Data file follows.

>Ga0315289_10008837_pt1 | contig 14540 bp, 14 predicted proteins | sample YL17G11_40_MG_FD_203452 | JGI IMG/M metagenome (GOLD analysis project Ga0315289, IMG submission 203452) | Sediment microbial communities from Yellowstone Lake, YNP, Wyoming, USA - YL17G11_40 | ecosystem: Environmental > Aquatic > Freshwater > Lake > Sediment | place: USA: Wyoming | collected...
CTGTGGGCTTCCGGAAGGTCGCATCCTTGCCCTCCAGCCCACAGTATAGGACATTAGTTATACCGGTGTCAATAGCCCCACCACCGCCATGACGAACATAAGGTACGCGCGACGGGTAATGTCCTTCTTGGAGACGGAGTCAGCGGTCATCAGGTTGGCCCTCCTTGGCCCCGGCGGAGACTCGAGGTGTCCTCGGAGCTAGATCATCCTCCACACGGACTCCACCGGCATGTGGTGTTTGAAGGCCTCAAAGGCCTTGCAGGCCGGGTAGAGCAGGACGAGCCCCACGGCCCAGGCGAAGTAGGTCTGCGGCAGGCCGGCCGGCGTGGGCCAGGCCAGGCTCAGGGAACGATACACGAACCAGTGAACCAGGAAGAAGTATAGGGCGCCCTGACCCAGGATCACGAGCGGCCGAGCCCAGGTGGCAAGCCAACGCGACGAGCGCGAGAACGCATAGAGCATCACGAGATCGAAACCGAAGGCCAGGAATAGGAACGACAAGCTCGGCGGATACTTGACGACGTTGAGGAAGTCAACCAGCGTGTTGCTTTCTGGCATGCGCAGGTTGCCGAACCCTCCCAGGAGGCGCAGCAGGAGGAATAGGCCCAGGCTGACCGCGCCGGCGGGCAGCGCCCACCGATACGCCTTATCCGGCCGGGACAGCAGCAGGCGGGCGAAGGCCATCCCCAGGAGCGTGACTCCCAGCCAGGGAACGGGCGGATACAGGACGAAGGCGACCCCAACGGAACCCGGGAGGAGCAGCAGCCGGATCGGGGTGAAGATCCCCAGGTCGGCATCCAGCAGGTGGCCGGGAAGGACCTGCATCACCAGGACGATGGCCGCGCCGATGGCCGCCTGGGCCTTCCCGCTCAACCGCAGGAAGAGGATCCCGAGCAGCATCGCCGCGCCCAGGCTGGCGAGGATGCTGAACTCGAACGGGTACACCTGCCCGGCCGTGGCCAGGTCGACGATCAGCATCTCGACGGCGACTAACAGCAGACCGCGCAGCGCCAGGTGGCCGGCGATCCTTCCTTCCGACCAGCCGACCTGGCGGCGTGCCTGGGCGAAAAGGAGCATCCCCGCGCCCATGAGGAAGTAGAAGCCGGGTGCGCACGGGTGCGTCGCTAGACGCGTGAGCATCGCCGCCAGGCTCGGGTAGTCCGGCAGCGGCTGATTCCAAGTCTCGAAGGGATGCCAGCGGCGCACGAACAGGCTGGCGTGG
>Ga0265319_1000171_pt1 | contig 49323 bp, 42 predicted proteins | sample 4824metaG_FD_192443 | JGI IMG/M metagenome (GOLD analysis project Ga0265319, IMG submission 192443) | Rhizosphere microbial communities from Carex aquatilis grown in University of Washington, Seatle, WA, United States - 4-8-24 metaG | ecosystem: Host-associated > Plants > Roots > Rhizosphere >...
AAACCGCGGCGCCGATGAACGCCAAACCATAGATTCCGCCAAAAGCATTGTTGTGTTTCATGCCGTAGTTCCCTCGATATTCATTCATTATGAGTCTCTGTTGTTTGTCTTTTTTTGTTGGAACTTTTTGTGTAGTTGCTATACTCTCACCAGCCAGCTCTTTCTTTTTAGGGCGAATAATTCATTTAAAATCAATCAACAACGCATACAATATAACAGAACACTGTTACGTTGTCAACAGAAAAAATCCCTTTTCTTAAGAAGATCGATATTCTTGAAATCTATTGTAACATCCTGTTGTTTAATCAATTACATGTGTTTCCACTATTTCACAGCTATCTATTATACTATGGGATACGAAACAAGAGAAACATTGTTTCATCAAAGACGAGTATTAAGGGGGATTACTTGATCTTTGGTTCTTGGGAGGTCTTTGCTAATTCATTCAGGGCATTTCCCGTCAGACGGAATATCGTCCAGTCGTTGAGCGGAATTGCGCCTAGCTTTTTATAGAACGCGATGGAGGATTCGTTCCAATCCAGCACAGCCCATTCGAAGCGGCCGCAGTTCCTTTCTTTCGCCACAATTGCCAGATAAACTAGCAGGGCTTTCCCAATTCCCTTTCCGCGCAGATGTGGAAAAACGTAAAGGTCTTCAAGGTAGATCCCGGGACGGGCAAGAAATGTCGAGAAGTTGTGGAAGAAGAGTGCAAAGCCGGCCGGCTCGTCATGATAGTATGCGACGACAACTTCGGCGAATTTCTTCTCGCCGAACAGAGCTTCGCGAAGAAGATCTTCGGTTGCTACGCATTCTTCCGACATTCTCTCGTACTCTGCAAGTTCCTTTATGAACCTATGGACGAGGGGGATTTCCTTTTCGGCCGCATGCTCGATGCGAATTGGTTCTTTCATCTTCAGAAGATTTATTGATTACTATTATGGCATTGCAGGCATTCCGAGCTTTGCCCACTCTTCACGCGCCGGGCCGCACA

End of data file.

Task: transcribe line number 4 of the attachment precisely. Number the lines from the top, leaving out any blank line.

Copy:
AAACCGCGGCGCCGATGAACGCCAAACCATAGATTCCGCCAAAAGCATTGTTGTGTTTCATGCCGTAGTTCCCTCGATATTCATTCATTATGAGTCTCTGTTGTTTGTCTTTTTTTGTTGGAACTTTTTGTGTAGTTGCTATACTCTCACCAGCCAGCTCTTTCTTTTTAGGGCGAATAATTCATTTAAAATCAATCAACAACGCATACAATATAACAGAACACTGTTACGTTGTCAACAGAAAAAATCCCTTTTCTTAAGAAGATCGATATTCTTGAAATCTATTGTAACATCCTGTTGTTTAATCAATTACATGTGTTTCCACTATTTCACAGCTATCTATTATACTATGGGATACGAAACAAGAGAAACATTGTTTCATCAAAGACGAGTATTAAGGGGGATTACTTGATCTTTGGTTCTTGGGAGGTCTTTGCTAATTCATTCAGGGCATTTCCCGTCAGACGGAATATCGTCCAGTCGTTGAGCGGAATTGCGCCTAGCTTTTTATAGAACGCGATGGAGGATTCGTTCCAATCCAGCACAGCCCATTCGAAGCGGCCGCAGTTCCTTTCTTTCGCCACAATTGCCAGATAAACTAGCAGGGCTTTCCCAATTCCCTTTCCGCGCAGATGTGGAAAAACGTAAAGGTCTTCAAGGTAGATCCCGGGACGGGCAAGAAATGTCGAGAAGTTGTGGAAGAAGAGTGCAAAGCCGGCCGGCTCGTCATGATAGTATGCGACGACAACTTCGGCGAATTTCTTCTCGCCGAACAGAGCTTCGCGAAGAAGATCTTCGGTTGCTACGCATTCTTCCGACATTCTCTCGTACTCTGCAAGTTCCTTTATGAACCTATGGACGAGGGGGATTTCCTTTTCGGCCGCATGCTCGATGCGAATTGGTTCTTTCATCTTCAGAAGATTTATTGATTACTATTATGGCATTGCAGGCATTCCGAGCTTTGCCCACTCTTCACGCGCCGGGCCGCACA